Aside from Idaho’s financial situation, the federal economic stimulus program has generated a lot of discussion. I attempt to avoid expressing political opinions in this article but am going to deviate from this practice in relative to a couple of the stimulus programs.

There has been a great deal of discussion on the stimulus program relative to the benefit and cost of the program. Some of the programs I can support, especially those that provide improvements to our federal highway system and other infrastructure needs. The Dover Bridge Project is an example. This project has been waiting on funding for several years and was finally funded by federal stimulus dollars. Funding the project in this manner allows the project to be completed sooner while increasing area employment and providing a safer highway sooner than otherwise. The project will also be constructed at a lower cost because of the reduced cost of materials and competition in the construction business during this adverse economic situation that resulted in lower bids than estimated saving taxpayers significant amounts of tax dollars.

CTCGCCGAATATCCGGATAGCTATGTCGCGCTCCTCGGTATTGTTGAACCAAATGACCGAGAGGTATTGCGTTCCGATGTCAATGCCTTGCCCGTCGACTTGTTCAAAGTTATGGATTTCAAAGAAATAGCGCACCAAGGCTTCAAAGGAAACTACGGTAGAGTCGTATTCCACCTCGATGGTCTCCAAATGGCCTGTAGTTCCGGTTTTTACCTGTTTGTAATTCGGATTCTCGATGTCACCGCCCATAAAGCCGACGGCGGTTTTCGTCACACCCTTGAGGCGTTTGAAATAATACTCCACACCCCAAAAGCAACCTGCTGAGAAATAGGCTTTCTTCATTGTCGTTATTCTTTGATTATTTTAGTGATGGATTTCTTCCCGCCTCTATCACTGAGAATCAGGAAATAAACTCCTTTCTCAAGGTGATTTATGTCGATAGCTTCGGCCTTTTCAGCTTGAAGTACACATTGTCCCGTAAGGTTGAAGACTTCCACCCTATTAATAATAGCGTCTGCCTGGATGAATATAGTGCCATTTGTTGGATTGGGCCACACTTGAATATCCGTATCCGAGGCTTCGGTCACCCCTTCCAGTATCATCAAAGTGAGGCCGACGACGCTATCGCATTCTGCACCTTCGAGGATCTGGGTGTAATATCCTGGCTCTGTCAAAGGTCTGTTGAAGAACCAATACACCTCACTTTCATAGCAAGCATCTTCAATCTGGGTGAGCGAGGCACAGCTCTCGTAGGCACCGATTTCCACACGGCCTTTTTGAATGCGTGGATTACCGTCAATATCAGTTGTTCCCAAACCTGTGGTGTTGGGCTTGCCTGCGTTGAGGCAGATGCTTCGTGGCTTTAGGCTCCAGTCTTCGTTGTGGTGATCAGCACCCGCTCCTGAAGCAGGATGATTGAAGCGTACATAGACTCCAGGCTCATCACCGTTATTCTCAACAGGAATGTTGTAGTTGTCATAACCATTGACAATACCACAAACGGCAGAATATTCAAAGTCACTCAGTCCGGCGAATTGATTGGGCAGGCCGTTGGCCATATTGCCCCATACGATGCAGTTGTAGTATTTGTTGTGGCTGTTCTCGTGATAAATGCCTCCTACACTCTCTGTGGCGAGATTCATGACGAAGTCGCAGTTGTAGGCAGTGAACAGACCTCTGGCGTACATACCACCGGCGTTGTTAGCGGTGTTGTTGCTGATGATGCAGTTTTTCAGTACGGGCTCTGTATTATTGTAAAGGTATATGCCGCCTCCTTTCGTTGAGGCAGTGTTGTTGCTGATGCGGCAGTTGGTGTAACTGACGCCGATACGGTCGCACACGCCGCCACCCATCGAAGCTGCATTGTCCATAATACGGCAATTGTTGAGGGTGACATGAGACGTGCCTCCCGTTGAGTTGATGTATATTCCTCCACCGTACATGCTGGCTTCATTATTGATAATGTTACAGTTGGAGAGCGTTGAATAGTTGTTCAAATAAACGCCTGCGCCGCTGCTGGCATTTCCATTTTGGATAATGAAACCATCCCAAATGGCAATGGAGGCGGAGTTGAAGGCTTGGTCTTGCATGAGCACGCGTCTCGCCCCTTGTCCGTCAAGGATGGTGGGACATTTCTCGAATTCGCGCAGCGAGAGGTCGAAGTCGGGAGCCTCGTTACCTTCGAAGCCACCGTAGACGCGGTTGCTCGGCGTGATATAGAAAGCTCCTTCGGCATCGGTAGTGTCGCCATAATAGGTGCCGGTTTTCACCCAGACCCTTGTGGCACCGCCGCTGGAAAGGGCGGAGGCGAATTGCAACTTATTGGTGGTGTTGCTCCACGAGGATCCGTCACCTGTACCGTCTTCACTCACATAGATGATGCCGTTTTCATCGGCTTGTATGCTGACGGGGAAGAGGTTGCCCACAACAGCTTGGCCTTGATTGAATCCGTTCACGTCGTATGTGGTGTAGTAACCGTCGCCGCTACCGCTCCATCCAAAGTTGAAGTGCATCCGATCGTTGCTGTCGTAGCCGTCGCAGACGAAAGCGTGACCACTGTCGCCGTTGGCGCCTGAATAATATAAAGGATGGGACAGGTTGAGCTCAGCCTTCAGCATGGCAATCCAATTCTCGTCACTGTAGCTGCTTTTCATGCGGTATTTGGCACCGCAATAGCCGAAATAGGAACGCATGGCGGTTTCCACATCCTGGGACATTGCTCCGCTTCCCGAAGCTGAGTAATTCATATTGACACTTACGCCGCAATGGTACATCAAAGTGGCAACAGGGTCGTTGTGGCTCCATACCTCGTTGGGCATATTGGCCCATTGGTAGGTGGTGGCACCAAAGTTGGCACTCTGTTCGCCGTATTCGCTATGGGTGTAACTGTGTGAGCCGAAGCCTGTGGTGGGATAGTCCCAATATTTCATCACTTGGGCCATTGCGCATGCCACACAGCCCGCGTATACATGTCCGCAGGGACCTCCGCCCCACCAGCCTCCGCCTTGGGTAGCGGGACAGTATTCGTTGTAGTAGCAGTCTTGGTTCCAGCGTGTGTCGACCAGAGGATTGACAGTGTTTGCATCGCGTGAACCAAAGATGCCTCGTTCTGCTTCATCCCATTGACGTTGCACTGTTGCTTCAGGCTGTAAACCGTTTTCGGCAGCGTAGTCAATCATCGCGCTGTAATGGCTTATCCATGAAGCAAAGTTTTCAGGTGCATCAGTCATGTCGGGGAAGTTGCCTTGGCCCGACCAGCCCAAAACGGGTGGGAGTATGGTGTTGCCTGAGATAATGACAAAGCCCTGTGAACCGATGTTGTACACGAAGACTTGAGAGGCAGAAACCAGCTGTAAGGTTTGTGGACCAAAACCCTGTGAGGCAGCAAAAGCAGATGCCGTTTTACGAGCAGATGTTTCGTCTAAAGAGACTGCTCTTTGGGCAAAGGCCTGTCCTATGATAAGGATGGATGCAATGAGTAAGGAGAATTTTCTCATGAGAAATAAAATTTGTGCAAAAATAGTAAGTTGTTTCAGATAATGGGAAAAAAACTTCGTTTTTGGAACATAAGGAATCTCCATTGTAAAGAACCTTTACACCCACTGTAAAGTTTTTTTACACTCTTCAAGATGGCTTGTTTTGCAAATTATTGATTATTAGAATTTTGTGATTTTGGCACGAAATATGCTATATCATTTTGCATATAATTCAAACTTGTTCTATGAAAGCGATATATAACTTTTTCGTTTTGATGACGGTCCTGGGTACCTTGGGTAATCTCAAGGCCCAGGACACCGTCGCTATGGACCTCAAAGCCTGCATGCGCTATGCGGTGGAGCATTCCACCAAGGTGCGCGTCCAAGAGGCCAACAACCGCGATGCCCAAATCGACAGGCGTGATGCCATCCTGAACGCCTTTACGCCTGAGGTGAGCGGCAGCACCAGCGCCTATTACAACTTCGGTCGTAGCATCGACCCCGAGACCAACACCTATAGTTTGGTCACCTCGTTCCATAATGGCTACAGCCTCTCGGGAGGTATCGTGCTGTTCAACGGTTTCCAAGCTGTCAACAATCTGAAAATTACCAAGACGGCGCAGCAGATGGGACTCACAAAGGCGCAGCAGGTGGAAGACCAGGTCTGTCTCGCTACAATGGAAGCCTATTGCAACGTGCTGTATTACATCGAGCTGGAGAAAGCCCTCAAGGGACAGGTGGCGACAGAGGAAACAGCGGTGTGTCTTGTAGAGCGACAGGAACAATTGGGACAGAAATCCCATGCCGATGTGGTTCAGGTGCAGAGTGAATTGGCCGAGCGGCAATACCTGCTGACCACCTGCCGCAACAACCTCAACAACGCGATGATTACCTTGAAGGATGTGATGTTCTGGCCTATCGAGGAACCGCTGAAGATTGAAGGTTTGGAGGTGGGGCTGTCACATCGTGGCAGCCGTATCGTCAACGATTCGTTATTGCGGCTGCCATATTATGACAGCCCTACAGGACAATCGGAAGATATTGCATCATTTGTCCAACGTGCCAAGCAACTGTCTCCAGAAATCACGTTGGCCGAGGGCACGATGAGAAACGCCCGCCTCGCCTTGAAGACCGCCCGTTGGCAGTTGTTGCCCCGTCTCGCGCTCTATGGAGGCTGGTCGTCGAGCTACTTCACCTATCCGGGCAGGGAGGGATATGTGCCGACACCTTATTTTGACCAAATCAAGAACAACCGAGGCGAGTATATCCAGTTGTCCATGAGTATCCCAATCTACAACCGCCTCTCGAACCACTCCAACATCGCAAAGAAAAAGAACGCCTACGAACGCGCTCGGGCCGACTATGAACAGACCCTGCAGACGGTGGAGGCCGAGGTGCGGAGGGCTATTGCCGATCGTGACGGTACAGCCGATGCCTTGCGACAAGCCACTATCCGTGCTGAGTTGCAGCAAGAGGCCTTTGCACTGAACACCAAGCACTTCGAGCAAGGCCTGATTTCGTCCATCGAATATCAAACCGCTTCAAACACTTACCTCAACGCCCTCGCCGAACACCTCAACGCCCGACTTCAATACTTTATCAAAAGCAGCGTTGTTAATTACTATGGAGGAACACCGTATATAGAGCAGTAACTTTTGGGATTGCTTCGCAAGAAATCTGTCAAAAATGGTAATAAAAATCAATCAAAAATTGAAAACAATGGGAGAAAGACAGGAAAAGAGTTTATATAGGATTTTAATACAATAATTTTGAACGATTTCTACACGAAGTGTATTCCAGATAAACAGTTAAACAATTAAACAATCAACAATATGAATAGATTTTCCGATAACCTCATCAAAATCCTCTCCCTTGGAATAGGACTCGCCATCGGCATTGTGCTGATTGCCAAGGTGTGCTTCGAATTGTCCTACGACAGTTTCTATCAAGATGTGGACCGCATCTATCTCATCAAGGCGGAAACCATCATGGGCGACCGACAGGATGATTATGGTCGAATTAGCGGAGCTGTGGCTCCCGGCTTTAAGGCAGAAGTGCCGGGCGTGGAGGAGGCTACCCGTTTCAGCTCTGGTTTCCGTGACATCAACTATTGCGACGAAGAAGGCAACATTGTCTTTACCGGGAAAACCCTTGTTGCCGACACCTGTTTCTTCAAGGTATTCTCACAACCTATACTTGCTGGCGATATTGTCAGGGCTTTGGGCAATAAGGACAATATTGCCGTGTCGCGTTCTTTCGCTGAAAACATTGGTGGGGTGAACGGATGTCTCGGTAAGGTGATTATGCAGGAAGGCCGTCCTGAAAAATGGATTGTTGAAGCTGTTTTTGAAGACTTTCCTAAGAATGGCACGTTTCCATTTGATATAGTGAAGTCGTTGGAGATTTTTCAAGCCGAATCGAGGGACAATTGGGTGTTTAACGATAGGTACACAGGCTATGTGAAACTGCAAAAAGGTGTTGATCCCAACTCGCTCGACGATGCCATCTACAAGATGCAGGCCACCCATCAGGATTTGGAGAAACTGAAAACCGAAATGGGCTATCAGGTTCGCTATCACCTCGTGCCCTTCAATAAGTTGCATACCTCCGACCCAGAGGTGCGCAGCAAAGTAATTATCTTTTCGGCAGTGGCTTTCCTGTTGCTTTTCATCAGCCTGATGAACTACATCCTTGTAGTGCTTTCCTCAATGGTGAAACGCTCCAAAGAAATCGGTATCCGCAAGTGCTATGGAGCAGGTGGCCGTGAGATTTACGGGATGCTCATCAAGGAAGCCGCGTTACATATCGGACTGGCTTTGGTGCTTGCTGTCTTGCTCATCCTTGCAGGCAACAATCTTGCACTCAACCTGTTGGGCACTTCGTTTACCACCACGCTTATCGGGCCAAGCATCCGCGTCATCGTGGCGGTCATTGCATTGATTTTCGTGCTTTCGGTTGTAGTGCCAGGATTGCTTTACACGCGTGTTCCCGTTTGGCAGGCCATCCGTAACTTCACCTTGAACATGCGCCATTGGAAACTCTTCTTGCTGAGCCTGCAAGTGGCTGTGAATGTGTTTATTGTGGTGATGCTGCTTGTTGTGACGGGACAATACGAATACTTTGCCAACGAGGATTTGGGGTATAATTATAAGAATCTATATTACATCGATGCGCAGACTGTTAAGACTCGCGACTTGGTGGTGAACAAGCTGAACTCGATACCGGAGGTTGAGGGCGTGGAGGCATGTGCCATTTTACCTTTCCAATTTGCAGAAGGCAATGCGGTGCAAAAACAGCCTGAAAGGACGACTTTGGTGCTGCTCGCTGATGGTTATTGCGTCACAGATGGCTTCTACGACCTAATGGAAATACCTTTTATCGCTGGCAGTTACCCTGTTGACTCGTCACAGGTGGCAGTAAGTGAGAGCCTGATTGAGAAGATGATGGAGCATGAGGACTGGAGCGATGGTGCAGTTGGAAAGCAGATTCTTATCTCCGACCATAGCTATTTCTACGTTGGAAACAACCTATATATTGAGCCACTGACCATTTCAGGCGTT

The stimulus project most disconcerting to me was the “clunker program.” The following is an analysis of the program that was sent to me on email (original author unknown). I thought it might be “thought-provoking” for RJ readers. As with any analysis it can be questioned but I thought it raised an interesting question on the “benefit” of the program. The analysis is as follows:

A vehicle at 15 mpg and 12,000 miles per year uses 800 gallons a year of gasoline. A vehicle at 25 mpg and 12,000 miles per year uses 480 gallons a year.

In this case the average clunker transaction will reduce US gasoline consumption by 320 gallons per year.

The government claims that about 700,000 vehicles were involved in the program resulting in about 224 million gallons per year saved.

That equates to a little over 5 million barrels of oil; 5 million barrels of oil is about one quarter of one day’s US consumption.

At $75 per barrel (current price is about $66 per barrel) the 5 million barrels of oil costs about $350 million.

This means that the taxpayers will be contributing 3 billion dollars of taxpayer dollars to save 350 million dollars and one-quarter of one day of U.S. oil consumption! Assuming that this is a reasonable estimate of the benefit of the “clunker program, one would hope that other provisions of the federal economic stimulus package has more positive benefits.

Thanks for reading! As always please feel free to contact me with issues of concern. My home phone is 265-0123 and my mailing address is: P.O. Box 112, Dover, Idaho 83825. George

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Rep. George Eskridge Rep. George Eskridge the Republican Representative for District 1 in Idaho’s House, George Eskridge can be reached at 208-265-0123 or write PO Box 112, Dover, ID 83825